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Heavy-Duty Hard Drive Weeding Machine Drives a Hard Bargain

Heavy-Duty Hard Drive Weeding Machine Drives a Hard Bargain

The Mac application DaisyDisk gives you a snappy visual representation of all the files on your hard drive. It might take a few minutes to figure out exactly how it works, but once you do, you'll be able to go over your hard drive with a fine-toothed comb and weed out all the unused data taking up valuable space on your Mac. It's a good app, but at $20, it's a little on the steep side.

By Chris Maxcer MacNewsWorld ECT News Network
05/09/11 5:00 AM PT

DaisyDisk, a Mac app from the company of the same name, is available for US$19.99 at the Mac App Store.

Hard disk drives have a tendency to fill up with all sorts of useless files. I try to keep up on the small stuff by using the trash often and frequently, but there's always some large files lurking deep within the bowels of your Mac. And inevitably, I look at the bottom of a folder and realize I've got just 10 GB left of my 320 GB hard drive.

I could certainly solve the problem, at least temporarily, by buying a new 7,200 RPM 500 GB MacBook SATA drive, but without paying attention, I'll fill that one right up, too.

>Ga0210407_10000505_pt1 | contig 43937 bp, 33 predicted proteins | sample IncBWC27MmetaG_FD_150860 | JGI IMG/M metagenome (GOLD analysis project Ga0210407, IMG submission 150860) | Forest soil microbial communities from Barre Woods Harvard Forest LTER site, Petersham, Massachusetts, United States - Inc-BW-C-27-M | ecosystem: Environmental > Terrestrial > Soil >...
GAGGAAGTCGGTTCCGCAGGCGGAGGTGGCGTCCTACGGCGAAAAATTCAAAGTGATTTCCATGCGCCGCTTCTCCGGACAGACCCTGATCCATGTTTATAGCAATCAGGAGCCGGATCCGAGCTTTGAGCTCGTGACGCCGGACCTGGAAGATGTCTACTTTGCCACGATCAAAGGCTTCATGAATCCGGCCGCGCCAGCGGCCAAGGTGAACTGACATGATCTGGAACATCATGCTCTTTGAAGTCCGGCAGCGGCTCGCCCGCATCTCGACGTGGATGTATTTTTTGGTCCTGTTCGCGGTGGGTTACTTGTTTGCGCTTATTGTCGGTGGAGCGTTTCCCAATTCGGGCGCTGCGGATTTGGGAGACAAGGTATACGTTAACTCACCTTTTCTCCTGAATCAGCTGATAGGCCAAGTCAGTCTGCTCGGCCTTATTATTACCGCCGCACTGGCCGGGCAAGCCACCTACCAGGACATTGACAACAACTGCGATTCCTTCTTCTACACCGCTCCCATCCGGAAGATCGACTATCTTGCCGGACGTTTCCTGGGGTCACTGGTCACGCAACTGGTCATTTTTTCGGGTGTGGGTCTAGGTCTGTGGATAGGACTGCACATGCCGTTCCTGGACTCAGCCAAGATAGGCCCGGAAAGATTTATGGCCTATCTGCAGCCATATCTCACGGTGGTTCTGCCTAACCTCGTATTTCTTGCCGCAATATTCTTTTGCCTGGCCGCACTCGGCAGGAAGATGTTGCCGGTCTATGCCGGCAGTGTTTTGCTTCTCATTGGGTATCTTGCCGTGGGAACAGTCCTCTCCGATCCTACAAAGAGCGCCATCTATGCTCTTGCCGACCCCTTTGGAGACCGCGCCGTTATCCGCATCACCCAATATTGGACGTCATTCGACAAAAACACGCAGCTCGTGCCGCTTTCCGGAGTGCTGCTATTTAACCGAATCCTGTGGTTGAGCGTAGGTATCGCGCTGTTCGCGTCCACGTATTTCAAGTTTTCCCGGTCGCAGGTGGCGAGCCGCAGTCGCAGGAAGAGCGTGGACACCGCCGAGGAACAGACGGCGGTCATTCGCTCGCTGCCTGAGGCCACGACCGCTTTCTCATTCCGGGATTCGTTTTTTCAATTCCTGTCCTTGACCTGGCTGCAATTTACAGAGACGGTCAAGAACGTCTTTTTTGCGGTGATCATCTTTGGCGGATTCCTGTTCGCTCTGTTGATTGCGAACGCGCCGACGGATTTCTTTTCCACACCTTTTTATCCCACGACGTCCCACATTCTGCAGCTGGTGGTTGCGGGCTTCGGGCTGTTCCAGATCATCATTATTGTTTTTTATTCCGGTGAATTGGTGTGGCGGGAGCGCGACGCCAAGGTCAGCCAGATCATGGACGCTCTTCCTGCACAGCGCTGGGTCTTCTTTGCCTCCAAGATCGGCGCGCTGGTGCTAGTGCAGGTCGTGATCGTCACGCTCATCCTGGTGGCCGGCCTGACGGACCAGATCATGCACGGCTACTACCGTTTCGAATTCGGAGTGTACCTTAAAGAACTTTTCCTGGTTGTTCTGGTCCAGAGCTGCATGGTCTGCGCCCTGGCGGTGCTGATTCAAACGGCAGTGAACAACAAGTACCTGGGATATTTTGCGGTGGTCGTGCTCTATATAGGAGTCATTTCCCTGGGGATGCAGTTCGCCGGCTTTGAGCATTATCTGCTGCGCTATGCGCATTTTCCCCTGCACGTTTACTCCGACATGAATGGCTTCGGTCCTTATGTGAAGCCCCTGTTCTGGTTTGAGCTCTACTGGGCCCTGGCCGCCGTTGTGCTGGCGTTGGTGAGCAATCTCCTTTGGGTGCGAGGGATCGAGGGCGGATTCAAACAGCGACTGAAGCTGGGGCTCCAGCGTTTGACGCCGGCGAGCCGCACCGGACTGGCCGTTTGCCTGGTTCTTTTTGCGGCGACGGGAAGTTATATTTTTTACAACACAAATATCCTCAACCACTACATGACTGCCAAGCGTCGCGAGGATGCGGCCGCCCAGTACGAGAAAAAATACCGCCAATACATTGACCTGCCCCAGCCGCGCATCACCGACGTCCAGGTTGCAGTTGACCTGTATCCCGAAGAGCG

No, the answer is either having time and a solid strategy for managing your hard drive space ... or you need a tool.

Enter DaisyDisk

While perusing the App Store for Mac OS X, I ran into DaisyDisk, which is a utility that helps you find and identify large files on your Mac. The idea, presumably, is that if you find a lot of large files, you'll realize that you don't need them, delete them, and free up hard drive space. Because my previous strategy left me suspecting that I'm missing some large rogue files, I splurged and purchased DaisyDisk for $19.99.

So what was my previous strategy? A) Delete anything and everything, large or small, that I'm pretty sure I don't need. B) Go through iTunes every few months and offload old movies or TV shows I probably won't watch any time soon to an external USB hard drive. C) Delete old songs that have started to irritate me, along with podcasts. D) Go through iPhoto and ruthlessly delete duplicate and blurry photos, as well as anything that isn't just plain awesome.